The Color Wheel

Basic color wheel

The most important aspect of painting is your knowledge of the colour spectrum and how the colours fit together. No matter what medium you paint in or what style of painting you prefer, if you don't know your colour wheel you may as well give it up for a bad job. The funny thing is that many people seem to battle with the colour wheel, yet it is very basic when you have learnt it the correct way.

Let's look at where the colours we see come from first.

White Light

Dispersion Prism

Rays coming from the sun or a light bulb are invisible and are called 'white' light. This white light consists of all the colours of the rainbow. We see the object that the light is shining on because the object is reflecting some of that white light back to your eyes. What part of the white light that is reflected is determined by the colour of the object eg. a green ball will only reflect the green frequency (component) of the white light. White light consists of seven distinct colours, namely red, orange, yellow, green, blue, indigo and violet. Of these seven colours, three of them can be used to mix the rest. They are red, yellow and blue. How do we know this?

Let's look at where the colours we see come from first.

Primary Colours

Isaac Newton found that white light going through a prism is broken up into these seven colours. Further experimentation showed that by combining red, yellow and/or blue together in different amounts any colour could be obtained. These colours (red, yellow and blue) are called primary colours and are shown below:

Color wheel showing primary colors

This forms the basis of our colour wheel. You will notice that the three colours form a triangle. Memorise this triangle and you are half way to knowing your colour wheel.

Secondary Colours

If we now mix all the colours that are touching each other together we get a wheel as shown below:

Color wheel showing secondary colors

These three new colours are called secondary colours. Memorise these six colours and their position in relation to each other and you will never again battle with your colour wheel. From here you can work out how to mix any colour that you need.

Tertiary Colours

From this basic colour wheel we can expand it a little further by mixing adjacent colours again to get the wheel below:

Basic color wheel with tertiary colors marked

These new colours are called tertiary colours.

Complimentary Colours

Basic color wheel with complimentary colors added

Each of these colours has an opposite. You find the colours' opposite by looking directly across the colour wheel eg. the opposite of blue is orange. The opposite of any colour is called it's complimentary colour.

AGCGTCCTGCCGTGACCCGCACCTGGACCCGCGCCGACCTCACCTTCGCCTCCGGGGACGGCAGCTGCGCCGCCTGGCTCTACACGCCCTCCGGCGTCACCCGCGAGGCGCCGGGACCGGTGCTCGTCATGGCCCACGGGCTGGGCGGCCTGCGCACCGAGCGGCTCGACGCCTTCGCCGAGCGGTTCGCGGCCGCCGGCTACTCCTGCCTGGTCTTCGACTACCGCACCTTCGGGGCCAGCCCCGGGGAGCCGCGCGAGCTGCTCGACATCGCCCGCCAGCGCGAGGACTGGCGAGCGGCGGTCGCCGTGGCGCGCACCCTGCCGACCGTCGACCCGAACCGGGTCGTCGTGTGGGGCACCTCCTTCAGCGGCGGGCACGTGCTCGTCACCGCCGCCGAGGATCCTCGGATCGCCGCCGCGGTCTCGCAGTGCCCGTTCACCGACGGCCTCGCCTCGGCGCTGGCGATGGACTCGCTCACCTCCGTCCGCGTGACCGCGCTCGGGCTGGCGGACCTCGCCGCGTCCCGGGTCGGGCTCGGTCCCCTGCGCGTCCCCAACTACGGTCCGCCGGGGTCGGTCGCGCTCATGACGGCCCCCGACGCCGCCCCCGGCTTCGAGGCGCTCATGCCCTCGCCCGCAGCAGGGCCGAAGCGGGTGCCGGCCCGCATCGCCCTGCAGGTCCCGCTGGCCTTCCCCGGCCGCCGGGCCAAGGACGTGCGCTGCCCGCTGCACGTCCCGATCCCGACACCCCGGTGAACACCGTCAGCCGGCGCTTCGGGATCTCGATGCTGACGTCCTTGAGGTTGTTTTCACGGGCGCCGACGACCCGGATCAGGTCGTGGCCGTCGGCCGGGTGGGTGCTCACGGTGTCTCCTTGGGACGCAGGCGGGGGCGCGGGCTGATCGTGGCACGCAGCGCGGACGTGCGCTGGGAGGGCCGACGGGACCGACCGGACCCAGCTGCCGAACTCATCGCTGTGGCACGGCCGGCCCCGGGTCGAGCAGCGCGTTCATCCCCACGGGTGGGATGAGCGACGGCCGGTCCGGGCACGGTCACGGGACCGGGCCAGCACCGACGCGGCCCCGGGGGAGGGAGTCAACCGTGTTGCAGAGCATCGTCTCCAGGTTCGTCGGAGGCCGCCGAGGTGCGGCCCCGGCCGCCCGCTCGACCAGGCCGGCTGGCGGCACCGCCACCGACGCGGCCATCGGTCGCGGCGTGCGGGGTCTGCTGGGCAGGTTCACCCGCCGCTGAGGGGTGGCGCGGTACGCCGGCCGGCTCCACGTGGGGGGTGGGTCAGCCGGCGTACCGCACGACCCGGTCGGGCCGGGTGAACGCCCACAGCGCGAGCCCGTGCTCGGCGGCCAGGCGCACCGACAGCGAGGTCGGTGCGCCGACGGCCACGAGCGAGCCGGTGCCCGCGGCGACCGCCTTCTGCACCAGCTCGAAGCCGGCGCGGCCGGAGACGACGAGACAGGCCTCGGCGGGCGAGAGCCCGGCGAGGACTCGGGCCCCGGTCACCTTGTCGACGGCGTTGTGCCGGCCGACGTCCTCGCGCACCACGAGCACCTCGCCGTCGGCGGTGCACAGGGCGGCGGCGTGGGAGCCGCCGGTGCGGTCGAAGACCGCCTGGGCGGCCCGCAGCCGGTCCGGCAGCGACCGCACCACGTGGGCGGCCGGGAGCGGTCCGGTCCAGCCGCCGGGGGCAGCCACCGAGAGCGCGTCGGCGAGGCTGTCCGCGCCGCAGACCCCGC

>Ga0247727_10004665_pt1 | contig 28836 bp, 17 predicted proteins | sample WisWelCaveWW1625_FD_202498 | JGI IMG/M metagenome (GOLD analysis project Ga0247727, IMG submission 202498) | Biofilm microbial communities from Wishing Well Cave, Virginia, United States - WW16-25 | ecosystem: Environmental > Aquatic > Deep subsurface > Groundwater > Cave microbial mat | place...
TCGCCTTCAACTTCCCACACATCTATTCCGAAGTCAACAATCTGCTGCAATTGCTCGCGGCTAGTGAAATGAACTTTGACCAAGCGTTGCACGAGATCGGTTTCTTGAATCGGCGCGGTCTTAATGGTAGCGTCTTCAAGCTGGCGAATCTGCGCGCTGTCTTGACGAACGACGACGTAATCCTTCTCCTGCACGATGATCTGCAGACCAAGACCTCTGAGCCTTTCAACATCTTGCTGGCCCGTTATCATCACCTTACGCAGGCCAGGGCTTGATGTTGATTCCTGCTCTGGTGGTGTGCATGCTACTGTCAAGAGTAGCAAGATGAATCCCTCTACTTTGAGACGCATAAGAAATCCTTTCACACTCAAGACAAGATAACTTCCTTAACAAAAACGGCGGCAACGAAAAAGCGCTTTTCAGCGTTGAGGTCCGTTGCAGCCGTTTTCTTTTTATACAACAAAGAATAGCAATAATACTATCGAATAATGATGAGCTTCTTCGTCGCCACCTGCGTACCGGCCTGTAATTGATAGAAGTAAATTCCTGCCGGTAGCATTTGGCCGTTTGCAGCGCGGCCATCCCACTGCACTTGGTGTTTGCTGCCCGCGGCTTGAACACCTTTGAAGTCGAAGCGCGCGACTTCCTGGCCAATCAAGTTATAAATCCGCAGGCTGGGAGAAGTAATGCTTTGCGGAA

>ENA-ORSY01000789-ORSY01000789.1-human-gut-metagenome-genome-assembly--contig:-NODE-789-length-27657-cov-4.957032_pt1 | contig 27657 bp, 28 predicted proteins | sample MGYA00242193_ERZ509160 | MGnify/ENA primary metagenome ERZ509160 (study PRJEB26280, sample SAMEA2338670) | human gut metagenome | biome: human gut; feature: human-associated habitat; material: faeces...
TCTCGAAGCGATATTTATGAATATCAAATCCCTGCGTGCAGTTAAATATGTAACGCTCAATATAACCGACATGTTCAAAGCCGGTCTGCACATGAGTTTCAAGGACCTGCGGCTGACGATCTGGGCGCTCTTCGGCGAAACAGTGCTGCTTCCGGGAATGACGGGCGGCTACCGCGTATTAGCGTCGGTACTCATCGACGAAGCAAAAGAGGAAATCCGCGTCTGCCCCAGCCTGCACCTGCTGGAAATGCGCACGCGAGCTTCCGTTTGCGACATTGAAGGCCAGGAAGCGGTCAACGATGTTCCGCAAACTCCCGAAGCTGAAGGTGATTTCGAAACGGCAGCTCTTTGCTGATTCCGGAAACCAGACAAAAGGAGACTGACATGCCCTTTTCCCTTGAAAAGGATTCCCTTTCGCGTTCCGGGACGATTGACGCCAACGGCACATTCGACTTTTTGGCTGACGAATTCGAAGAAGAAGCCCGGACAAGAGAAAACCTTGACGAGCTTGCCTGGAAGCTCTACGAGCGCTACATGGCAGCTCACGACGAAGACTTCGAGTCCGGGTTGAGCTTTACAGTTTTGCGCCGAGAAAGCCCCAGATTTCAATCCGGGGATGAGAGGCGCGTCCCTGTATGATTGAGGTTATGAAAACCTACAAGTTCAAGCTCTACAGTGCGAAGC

Harmonious Colours

Colours next to each other on the wheel are called harmonious colours eg. turquoise, blue and violet are harmonious colours. In the picture below the harmonious colours of mustard are shown :

A few harmonious colors marked on the color wheel

Warm and Cold Colours

Looking at the colour wheel, we can divide it into two sections. The colours on either side are called warm an cold colours. See if you can determine which are cold colours and which are warm. Yup you guessed it - red, yellow, orange, maroon are warm colours and blue, green, violet and lime are cold colours. Here the wheel has been split to show the two sides :

Basic color wheel split into cold and warm colors on either side

Black and White are Special Colours

black and white colors

Now we need to look at two colours that are not on the colour wheel - black and white.

With paint we cannot mix white, but we can mix a form of black. You need to buy your white as a separate colour. Black can be mixed by combining all three of your primary colours i.e. red, yellow and blue.

The reason for this is explained in the Color Mixing tutorial.

Tying it all together

Let's put all this together to see the final wheel:

Full color wheel with colors named and complimentaries marked

If there is only one thing that you learn in all your painting adventures, let this be it. The next step is to put this knowledge into practice, to fully understand a colour wheel there is only one way to learn, and that is to use it. In our colour mixing tutorial we build on this knowledge to help us paint more realistic, vivid and alive paintings, don't miss out.

Recommended Resources

Richard Robinson Mastering Color DVD

Color Buster Color Mixing Tool

Nolan Clark

About Nolan Clark

Nolan Clark has been painting and drawing since 1996. He enjoys working in many mediums and styles, but realism is his favourite. He teaches drawing, painting as well as scratch board classes on the site.
Read more about Nolan Clark

Get More Free Art Lessons

We add new free classes to the website every week.

Join our mailing list and get:

 

1) Updates of new free tutorials.
2) Exclusive email only tutorials and courses

You have Successfully Subscribed!

Follow Us on :